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Step 1 Preparation and Experience

Step1 238 Write-up – Complete with a baby and a horse with amaurosis fugax

Vent? Step1 advice? Both.

I’ve been leeching off of others Step 1 posts for a long time to prepare for my own dedicated. While my dedicated study time was super unorthodox (I’ll jump into that in a bit), I hope whatever advice I have to give helps someone and I hope that spilling my guts will help give me some closure on finishing the beast. I apologize, this will be long. If you want to just scroll down, near to the end is a list of my practice exams and scores and a short breakdown of my study plan. Additionally, I have a massive excel spreadsheet with my original schedule, data and such if anyone needs help planning and mapping their Step1 time.

Here’s the deal. Originally Step1 was scheduled for Dec 2020 and third year clerkships were supposed to start in April. Then the Rona changed everything- clerkships delayed til July, dedicated moved up to May-June. Not a deal breaker but for me it was a helluv an ordeal because… I had a baby in December. I had planned out the baby to the day of the ovulation so he would be born over winter break, so he’d be older when I did dedicated, etc. It takes a lot of planning to be like, “I’m dumb enough to think having a baby in medical school is a great idea,” heavy on the sarcasm y’all. That was stressor #1– my ultimate plan/schedule was jacked.

Stressor #2 was the school deciding to give us a lecture series during dedicated (all online but we had to be present/participate nonetheless). Like generally annoying but whatever, I’ll hold my kid on my lap for as much of it as we can tolerate.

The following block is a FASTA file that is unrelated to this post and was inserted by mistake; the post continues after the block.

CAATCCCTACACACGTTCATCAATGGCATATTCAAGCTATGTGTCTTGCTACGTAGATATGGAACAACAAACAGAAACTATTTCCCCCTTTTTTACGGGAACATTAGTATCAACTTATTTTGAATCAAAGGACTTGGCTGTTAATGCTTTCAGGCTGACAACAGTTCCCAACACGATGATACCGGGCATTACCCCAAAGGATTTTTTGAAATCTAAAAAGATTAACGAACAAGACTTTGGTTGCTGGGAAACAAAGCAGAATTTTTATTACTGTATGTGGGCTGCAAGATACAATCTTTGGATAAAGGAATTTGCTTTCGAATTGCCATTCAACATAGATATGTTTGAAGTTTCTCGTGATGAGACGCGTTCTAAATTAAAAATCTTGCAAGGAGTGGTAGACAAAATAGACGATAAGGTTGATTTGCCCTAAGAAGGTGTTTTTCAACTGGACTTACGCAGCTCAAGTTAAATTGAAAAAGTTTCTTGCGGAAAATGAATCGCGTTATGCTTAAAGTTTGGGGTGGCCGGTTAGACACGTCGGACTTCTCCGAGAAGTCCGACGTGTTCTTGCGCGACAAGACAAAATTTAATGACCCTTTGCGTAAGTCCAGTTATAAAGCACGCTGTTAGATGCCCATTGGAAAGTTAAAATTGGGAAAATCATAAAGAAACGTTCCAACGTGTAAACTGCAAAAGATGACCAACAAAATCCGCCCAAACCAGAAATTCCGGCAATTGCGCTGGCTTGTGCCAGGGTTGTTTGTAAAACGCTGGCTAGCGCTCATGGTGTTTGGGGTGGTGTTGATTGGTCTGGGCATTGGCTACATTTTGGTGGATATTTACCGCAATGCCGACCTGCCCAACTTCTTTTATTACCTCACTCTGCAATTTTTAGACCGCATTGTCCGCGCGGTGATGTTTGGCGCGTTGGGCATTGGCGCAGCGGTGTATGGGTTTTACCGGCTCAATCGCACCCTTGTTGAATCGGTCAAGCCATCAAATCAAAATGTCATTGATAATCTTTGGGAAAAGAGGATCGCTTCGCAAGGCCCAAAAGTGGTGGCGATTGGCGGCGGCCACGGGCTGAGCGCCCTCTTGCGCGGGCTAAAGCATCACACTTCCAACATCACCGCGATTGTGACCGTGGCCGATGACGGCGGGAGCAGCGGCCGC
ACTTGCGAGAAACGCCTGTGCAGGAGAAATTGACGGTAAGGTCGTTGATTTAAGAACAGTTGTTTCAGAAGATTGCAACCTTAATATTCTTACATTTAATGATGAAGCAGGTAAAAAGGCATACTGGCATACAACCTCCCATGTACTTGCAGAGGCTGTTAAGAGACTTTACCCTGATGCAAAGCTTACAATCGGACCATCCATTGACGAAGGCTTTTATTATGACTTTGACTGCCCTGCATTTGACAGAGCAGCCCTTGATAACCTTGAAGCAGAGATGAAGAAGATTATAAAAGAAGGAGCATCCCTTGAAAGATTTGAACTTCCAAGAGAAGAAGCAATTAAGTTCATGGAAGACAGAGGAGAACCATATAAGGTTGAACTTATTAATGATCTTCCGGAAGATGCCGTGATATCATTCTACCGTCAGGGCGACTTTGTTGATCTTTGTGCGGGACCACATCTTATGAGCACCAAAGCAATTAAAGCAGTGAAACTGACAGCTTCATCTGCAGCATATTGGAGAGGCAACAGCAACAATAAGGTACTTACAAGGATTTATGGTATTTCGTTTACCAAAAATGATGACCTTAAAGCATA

Stressor #3– the Rona. My husband and my son (5mo old at the time) get covid. My husband has asthma; I was terrified he was going to take a wrong turn and get worse suddenly. Hubby is out of work for 12 days, kiddo is febrile and fussy and coughing. They recover. I take a deep breath (I already had Covid a month prior and had prevented spread in my home by wearing a mask and isolating even from my baby- it broke my effing heart).

Stressor #4– Thanos snapped. Can’t reschedule for over a week. Contemplated taking a year off from medical school, even talked to Ed. Admin. to formulate my backup plan. Rescheduling meant I had to take step a week into my first clerkship. Barf.

Stressor #5– my oldest horse has been working as a therapy horse for the disabled in a local program. I get an email that he has Lyme disease and it’s caused him massive polyarthropathy and sudden blindness in one eye. I have to arrange for transporting him back to my place with my other horse and for treating him q12 with Doxycycline and pain meds among other things; my horses live about 25min away from my house. This is a massive time suck. And I feel bad for the poor dude- he’s been an amazing horse for my family for over 12 years.

Stressor #6– nearly everyone at my husbands job gets Thanos snapped. He survives the reaping but now has to work more hours to cover all those who were laid off. Who’s gonna watch the kiddo now? Bringing a stranger into your home to babysit during the pandemic sounds nice… but yeah, hired a nice undergrad student for a few weeks to watch kiddo while I studied in my office/nursery/guest room lol. Expensive, but worth it; it was the closest thing to a real dedicated I got (she did 4 hours a day, 5 days a week).

Stressor #7– my practice scores are all over the place; they skyrocket and fall with lustful abandon. What if I don’t get my goal score? I want to go into gen Surg- I need at least an average score to have hope because while I have good extracurriculars for my CV, I don’t have any research except some unrelated publications from undergrad.